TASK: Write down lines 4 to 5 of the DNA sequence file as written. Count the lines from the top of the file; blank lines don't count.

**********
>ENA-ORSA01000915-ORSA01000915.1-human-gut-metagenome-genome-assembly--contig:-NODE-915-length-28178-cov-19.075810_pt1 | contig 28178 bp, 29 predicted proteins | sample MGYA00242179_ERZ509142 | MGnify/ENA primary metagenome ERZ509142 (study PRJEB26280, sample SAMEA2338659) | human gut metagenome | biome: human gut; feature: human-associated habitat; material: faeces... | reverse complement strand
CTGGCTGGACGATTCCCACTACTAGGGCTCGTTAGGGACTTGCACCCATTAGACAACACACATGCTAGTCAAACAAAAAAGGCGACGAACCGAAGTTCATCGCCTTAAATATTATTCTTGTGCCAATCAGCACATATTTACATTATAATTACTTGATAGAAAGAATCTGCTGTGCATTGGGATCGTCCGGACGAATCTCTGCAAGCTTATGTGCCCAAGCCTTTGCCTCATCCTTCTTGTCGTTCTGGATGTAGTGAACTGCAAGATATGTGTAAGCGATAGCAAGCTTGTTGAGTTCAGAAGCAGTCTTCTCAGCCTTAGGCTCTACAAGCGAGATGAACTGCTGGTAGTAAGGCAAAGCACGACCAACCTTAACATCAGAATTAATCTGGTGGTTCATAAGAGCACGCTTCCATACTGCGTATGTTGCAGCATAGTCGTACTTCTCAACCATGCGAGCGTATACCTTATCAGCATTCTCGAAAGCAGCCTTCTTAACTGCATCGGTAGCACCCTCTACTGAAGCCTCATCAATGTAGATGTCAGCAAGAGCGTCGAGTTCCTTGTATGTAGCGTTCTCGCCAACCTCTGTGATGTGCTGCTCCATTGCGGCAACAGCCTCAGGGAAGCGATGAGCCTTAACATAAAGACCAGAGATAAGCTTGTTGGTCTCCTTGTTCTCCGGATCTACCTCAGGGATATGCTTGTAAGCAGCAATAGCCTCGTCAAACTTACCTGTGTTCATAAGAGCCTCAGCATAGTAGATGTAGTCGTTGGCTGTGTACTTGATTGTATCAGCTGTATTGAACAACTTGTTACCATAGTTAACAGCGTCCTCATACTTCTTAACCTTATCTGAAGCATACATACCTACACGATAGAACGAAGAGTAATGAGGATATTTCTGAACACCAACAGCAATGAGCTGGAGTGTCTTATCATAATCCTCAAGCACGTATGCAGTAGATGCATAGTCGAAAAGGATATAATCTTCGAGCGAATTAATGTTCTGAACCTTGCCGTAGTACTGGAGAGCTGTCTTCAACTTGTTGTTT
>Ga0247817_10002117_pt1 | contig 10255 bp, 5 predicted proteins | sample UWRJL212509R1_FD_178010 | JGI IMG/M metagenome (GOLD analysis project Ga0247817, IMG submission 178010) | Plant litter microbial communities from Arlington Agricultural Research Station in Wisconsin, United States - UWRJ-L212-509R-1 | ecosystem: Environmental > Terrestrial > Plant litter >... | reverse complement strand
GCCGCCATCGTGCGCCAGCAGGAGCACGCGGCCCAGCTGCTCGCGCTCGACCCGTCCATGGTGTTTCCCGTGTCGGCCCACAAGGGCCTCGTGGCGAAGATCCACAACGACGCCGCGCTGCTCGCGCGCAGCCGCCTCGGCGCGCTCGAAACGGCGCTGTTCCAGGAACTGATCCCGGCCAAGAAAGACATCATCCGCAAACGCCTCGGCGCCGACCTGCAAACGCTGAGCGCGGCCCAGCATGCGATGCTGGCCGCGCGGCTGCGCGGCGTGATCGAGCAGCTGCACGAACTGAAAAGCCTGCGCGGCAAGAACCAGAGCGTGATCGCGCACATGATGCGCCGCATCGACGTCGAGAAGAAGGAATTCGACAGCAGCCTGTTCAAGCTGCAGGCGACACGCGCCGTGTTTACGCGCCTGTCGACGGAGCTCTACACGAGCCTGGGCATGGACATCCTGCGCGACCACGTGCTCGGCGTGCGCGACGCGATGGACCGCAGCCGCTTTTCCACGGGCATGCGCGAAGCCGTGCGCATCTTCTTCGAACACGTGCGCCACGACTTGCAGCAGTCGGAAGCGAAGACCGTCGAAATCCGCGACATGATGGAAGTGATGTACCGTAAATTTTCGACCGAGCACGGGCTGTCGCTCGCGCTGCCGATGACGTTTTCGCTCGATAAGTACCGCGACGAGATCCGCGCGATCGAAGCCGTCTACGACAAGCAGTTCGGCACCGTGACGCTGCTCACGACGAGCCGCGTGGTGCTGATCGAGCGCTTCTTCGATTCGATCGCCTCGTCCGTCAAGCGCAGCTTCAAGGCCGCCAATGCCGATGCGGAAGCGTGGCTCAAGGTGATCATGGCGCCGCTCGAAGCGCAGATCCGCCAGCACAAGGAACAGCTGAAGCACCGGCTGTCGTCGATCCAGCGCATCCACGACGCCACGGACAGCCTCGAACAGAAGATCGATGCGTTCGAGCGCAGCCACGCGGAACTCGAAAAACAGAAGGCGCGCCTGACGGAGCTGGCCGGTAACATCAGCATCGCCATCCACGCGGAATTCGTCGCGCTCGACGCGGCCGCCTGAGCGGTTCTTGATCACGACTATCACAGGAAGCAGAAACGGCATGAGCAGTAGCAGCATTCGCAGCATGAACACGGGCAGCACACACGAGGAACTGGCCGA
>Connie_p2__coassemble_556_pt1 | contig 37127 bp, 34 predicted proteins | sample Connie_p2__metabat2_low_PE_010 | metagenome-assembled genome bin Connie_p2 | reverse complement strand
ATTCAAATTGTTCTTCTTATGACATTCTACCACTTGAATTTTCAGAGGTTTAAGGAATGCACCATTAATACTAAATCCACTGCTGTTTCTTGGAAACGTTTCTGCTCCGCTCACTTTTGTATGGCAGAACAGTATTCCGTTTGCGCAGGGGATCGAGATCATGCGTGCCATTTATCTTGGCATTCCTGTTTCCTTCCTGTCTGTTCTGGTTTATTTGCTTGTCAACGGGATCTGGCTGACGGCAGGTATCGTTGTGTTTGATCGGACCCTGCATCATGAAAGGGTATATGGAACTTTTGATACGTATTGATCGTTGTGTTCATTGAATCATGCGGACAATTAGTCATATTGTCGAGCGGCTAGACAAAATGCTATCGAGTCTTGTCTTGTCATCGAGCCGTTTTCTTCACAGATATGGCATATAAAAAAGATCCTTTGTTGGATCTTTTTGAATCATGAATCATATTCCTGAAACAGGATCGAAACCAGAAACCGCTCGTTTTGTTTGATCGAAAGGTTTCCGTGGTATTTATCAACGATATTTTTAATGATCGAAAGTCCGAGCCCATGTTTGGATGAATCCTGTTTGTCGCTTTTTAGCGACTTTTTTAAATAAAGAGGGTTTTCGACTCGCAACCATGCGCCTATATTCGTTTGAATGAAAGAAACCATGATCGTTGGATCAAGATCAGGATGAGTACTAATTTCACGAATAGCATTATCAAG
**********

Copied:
GCCGCCATCGTGCGCCAGCAGGAGCACGCGGCCCAGCTGCTCGCGCTCGACCCGTCCATGGTGTTTCCCGTGTCGGCCCACAAGGGCCTCGTGGCGAAGATCCACAACGACGCCGCGCTGCTCGCGCGCAGCCGCCTCGGCGCGCTCGAAACGGCGCTGTTCCAGGAACTGATCCCGGCCAAGAAAGACATCATCCGCAAACGCCTCGGCGCCGACCTGCAAACGCTGAGCGCGGCCCAGCATGCGATGCTGGCCGCGCGGCTGCGCGGCGTGATCGAGCAGCTGCACGAACTGAAAAGCCTGCGCGGCAAGAACCAGAGCGTGATCGCGCACATGATGCGCCGCATCGACGTCGAGAAGAAGGAATTCGACAGCAGCCTGTTCAAGCTGCAGGCGACACGCGCCGTGTTTACGCGCCTGTCGACGGAGCTCTACACGAGCCTGGGCATGGACATCCTGCGCGACCACGTGCTCGGCGTGCGCGACGCGATGGACCGCAGCCGCTTTTCCACGGGCATGCGCGAAGCCGTGCGCATCTTCTTCGAACACGTGCGCCACGACTTGCAGCAGTCGGAAGCGAAGACCGTCGAAATCCGCGACATGATGGAAGTGATGTACCGTAAATTTTCGACCGAGCACGGGCTGTCGCTCGCGCTGCCGATGACGTTTTCGCTCGATAAGTACCGCGACGAGATCCGCGCGATCGAAGCCGTCTACGACAAGCAGTTCGGCACCGTGACGCTGCTCACGACGAGCCGCGTGGTGCTGATCGAGCGCTTCTTCGATTCGATCGCCTCGTCCGTCAAGCGCAGCTTCAAGGCCGCCAATGCCGATGCGGAAGCGTGGCTCAAGGTGATCATGGCGCCGCTCGAAGCGCAGATCCGCCAGCACAAGGAACAGCTGAAGCACCGGCTGTCGTCGATCCAGCGCATCCACGACGCCACGGACAGCCTCGAACAGAAGATCGATGCGTTCGAGCGCAGCCACGCGGAACTCGAAAAACAGAAGGCGCGCCTGACGGAGCTGGCCGGTAACATCAGCATCGCCATCCACGCGGAATTCGTCGCGCTCGACGCGGCCGCCTGAGCGGTTCTTGATCACGACTATCACAGGAAGCAGAAACGGCATGAGCAGTAGCAGCATTCGCAGCATGAACACGGGCAGCACACACGAGGAACTGGCCGA
>Connie_p2__coassemble_556_pt1 | contig 37127 bp, 34 predicted proteins | sample Connie_p2__metabat2_low_PE_010 | metagenome-assembled genome bin Connie_p2 | reverse complement strand